Sicily – Stepping Back in Time [Part 1]

I’ve been a bit slow about blogging lately, so here’s to catching up!  In mid-April, Bobby and I took a nine-day trip to Sicily and it was our second time visiting the island.  On our first trip, we visited some pretty amazing places – Taormina, Siracusa, and Agrigento (to name a view), which are located in the eastern half of Sicily.  This time, we wanted to make a western loop.  I guess you could say our “loop” got a little out of hand being that we ended up covering 3/4 of the island and driving over 500 miles.

We decided to fly to Sicily because the 12+ hour drive and a ferry ride to and from Firenze was just too much the first time around.  We landed in Trapani after the dreaded Ryan Air flight flight from Pisa (although I must admit – assigned seats and pre-boarding with Ryan Air is making it a *little* more bearable these days) and headed out to see the sights.

Trapani is a port town located on Sicily’s western coast.  I can’t say that Trapani is a really beautiful town, but it does have its charm.  In fact, during most of our trip, we commented on how nice it would be to live (at least for a while) the slow-paced, “old” southern lifestyle.  In Trapani, although it’s rather large, it still felt quaint.  There was laundry hanging from clotheslines, people walking to and from work, everyone knew everyone, and even though there is the occasional reminder we are in the 21st century (i.e. the huge cruise liner docked in the port), Trapani really was a big-little old town.

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Peek-a-boo!

Um, this girl/guy has some abs

Um, this girl/guy has some abs

Pretty awesome bronze reliefs on this church gate

Pretty awesome bronze reliefs on this church gate

View of the Trapani coast line

View of the Trapani coast line

Along the coast, just south of Trapani, lies some of Europe’s oldest salt marshes, and is still home to some of the windmills once used to drain water from the basins (containing ponds).  In fact, Trapani’s salt trade dates all the way back to the Greek/Roman times.  Of course in April it’s not warm enough to harvest the salt (they have to wait for the August heat to help the evaporation process along), so there wasn’t a ton of white stuff to be seen. We did, however, catch a couple glimpses of the sparkly crystals in some of the shallower ponds.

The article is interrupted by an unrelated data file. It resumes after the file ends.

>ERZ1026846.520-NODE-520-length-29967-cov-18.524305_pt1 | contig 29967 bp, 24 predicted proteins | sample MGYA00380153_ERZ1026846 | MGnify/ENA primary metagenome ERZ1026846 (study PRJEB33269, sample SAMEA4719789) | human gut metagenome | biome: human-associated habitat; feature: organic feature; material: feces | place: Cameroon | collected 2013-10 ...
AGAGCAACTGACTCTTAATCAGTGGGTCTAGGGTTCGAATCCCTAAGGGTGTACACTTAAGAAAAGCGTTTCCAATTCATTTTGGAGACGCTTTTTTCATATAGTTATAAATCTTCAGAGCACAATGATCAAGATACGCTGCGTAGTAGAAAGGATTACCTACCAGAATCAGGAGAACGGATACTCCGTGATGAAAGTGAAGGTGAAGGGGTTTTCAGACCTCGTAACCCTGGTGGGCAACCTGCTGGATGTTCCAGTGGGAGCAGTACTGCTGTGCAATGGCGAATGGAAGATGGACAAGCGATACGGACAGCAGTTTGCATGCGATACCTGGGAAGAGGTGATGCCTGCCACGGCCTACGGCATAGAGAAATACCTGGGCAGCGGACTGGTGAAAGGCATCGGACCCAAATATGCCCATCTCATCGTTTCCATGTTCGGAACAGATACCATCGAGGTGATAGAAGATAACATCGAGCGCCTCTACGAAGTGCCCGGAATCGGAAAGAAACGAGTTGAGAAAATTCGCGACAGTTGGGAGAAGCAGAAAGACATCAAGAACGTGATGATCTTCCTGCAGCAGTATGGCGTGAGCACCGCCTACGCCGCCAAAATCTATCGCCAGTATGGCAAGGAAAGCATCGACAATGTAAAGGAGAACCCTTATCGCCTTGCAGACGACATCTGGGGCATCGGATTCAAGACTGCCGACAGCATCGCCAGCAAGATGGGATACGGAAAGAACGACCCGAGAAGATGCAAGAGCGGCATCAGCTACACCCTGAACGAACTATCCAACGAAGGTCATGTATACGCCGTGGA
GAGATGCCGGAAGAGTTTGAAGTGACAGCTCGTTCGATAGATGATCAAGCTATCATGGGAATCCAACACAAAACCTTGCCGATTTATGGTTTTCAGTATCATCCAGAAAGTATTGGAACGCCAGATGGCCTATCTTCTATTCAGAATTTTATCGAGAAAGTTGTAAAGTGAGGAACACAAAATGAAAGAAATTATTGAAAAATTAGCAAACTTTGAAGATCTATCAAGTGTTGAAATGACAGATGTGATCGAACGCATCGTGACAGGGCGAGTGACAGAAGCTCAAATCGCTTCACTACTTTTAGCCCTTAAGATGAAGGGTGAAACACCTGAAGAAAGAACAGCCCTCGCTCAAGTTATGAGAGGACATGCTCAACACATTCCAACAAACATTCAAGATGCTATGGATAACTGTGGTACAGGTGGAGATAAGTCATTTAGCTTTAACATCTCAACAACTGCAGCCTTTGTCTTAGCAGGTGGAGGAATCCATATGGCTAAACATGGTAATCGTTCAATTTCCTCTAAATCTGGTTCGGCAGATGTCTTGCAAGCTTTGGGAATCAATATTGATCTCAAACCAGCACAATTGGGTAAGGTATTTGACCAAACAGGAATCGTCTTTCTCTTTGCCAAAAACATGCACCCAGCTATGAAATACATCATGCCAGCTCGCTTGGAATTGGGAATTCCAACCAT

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Salt pond and original windmill

Here's a bit of the white stuff

Here’s a bit of the white stuff

At 750 meters above sea level, the town of Erice towers over Trapani.  Erice is a very historic city, with original settlements dating back to the first century AD.  Because it sits atop a mountain, it’s often in a cloud, which adds to its mystique.  The locals told us, “Erice is always wearing a hat.”  We waited a couple hours until the clouds rolled away and were rewarded with absolutely amazing views of the entire valley of Trapani and the Mediterranean Sea beyond.

Erice

View of Trapani from Erice

Selfie (well sort of....we used the car as our "tripod")

Selfie (well sort of….we used the car as our “tripod”)

Although the town is very charming with its narrow stone streets and slow-paced lifestyle, we actually visited Erice because it boasted the best pasticceria (bakery) in the Trapani area.  :)  We definitely have our priorities straight!  And if you’ve ever visited Sicily, you’ll know that they have the absolute best pastries in all of Italy, so you can’t really blame us.

Pastry stop #1 (sorry for the weird shadows).  It was voted #1 in the area.

Pastry stop #1 (sorry for the weird shadows). It was voted #1 in the area.

Bobby read some reviews about the sisters who own this bakery and found out they were rather famous in the pastry world.  They are a pair of 85 year old ladies who dress like nuns, have no kids, and have dedicated their lives to baking tasty treats.  He asked to take a photo with one of the sisters and she responded sharply “no” and that was that.  We settled for a solo photo outside by the sign where we wouldn’t disturb her :) In the photo above, we’re eating the “genovese,” a traditional pastry from Erice, either filled with ricotta or cream.  Just take a look at this recipe and you’ll know why it’s so good.

La Genovese:

Ingredients and preparation: 
Pastry
250 g hard wheat flour
250 g flour 00
200 g sugar
200 g butter or margarine cut in pieces